You don't need a library card. If you like one of our scripts, you can have it. It's free! You can download it, or print it out directly. (We recommend printing it, because then you can make your own master script, and write your own notes and changes right on it. ) Just, make sure your company and your audience know where you got it from. Acknowledge us in your program. Get in touch with us. We're here to help you. We want your actors to have the best Shakespeare experience possible! Consider inviting one of us to come assist your production. Be sure to read the script over and over before you start rehearsals: even if we have done most of the editing work already, you (the director) have to know the play better than anyone else in the room!
What You Will Find on the Shelves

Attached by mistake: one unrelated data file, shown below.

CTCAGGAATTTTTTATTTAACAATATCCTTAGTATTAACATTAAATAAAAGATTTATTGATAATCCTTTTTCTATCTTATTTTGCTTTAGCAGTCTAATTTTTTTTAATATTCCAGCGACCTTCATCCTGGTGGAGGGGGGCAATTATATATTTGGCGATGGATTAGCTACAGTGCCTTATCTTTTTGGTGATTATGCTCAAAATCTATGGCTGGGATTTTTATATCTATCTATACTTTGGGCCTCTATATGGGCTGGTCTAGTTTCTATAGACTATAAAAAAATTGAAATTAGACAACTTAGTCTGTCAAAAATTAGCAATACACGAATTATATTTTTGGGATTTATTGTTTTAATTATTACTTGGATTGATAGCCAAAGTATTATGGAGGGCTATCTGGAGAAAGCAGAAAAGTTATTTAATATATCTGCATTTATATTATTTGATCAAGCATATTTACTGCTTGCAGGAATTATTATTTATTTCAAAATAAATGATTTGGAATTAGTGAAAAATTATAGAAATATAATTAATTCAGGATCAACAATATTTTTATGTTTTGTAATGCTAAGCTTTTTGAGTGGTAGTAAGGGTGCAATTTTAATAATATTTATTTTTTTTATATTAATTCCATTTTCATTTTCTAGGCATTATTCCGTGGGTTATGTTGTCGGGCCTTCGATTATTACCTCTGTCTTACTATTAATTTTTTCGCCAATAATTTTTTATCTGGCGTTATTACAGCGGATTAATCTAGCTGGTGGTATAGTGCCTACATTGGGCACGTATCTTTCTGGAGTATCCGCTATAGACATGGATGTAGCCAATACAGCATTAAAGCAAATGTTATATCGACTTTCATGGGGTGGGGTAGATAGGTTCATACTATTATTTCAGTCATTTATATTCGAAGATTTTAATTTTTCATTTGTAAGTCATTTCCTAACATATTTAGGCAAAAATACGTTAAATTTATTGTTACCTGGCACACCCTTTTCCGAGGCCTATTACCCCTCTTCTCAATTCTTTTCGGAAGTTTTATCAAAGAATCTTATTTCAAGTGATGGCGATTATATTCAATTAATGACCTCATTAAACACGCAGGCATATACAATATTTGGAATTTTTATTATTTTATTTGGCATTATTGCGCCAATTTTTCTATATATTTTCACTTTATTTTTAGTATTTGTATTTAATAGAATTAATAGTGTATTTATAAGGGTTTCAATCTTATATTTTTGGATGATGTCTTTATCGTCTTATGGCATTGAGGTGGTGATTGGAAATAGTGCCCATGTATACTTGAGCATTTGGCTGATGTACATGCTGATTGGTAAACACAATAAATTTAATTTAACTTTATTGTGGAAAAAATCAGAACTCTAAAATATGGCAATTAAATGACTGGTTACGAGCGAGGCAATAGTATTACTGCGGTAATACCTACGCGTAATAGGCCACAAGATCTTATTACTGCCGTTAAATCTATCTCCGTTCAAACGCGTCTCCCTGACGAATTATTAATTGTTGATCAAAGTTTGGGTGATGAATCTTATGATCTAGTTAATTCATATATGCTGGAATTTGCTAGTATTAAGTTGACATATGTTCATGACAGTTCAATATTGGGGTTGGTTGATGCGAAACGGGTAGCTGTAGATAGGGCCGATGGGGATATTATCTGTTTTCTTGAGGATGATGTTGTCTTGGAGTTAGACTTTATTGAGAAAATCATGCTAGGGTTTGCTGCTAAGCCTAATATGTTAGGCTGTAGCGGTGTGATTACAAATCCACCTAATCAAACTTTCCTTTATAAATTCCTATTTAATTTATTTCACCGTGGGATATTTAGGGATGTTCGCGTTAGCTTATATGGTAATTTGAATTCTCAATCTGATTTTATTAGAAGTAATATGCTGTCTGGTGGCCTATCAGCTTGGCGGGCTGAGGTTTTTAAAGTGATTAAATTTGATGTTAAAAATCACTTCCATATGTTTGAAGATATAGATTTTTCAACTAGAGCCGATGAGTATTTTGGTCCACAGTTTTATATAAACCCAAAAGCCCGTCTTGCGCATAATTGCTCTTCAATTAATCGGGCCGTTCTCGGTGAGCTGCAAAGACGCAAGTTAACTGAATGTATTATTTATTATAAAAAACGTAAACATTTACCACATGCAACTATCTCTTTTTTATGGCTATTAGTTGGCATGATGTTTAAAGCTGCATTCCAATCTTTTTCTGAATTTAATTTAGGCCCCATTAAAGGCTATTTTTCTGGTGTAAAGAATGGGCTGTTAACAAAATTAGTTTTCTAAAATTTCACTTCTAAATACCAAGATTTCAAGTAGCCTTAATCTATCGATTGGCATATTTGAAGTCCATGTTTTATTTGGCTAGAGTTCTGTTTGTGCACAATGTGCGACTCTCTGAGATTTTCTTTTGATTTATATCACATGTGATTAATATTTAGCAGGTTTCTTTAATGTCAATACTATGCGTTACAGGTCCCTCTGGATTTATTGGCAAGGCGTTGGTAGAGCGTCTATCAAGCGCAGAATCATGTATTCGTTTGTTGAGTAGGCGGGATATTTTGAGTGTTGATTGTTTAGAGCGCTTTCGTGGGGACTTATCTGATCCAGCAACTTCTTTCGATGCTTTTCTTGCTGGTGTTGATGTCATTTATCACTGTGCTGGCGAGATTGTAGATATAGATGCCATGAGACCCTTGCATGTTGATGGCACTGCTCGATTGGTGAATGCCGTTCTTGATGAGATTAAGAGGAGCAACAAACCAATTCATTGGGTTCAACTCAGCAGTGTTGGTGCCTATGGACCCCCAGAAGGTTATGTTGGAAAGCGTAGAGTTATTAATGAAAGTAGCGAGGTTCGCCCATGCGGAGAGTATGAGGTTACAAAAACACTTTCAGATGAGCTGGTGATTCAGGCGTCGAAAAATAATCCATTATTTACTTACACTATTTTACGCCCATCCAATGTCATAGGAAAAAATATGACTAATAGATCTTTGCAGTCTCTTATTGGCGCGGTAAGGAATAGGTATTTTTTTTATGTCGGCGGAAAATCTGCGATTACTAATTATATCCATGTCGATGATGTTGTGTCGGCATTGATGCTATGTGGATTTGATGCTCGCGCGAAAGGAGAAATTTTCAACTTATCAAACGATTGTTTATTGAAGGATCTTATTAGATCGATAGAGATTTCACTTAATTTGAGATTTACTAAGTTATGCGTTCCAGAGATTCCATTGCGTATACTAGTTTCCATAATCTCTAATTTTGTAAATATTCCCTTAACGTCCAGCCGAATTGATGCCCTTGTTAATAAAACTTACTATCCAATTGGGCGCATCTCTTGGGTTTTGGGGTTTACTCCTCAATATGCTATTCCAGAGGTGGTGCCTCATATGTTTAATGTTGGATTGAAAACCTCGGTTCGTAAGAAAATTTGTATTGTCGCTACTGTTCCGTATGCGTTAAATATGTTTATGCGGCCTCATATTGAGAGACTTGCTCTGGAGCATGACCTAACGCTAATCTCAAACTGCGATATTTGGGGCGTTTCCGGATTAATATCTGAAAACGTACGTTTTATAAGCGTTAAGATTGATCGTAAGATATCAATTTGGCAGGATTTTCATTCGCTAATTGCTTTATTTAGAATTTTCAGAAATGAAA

If you browse here, you'll find useable Shakespeare scripts. We have acted them, and they work. Most have been slightly abridged—they are anywhere from 55% to 90% of the original, but, in most cases, you'd have to be a dedicated scholar to see where the cuts have been made. You won't find any simplified language: no "Shakespeare-Made-Easy," no "Bard in Modern Language," adaptations in verse or prose, or summaries of plots. But, you also won't find complete texts, as we find it counter-productive to mount a four-hour total "Hamlet" with a teen-age cast, in six short weeks or less of after-school rehearsal, or in a brief summer camp. There are other libraries where you can find accurate complete Shakespeare texts for your use. You'll discover that our scripts are divided into scenes: Scene 1, 2, 3, and so on. For performance purposes, the traditional five-act structure is not visible. This makes it much easier for you to devise a rehearsal grid that folks can quickly understand--important in camps with multiple scenes being rehearsed at the same time, and also clearer and more useful when dealing with families trying to juggle after-school schedules. One editing technique that we frequently employ is to divide up a longer speech strategically, as in, "Why not give part of Lord Montague's speech in Act I, Sc. 1, to his wife? She is Romeo's mother. Why have her just standing around? Is she mute? Why not have her talk to Benvolio, too?" By splitting some speeches (without sacrificing their sense), by dividing some characters into two, and by sharing some lead roles within a performance, our versions aim to increase the ensemble nature of these plays for new young actors and to make rehearsals much more inclusive and efficient, all while maintaining the absolute integrity of Shakespeare's words. We have even occasionally split up some of Shakespeare's most famous monologues, making them a meditation shared among the two, three, or four actors sharing a role.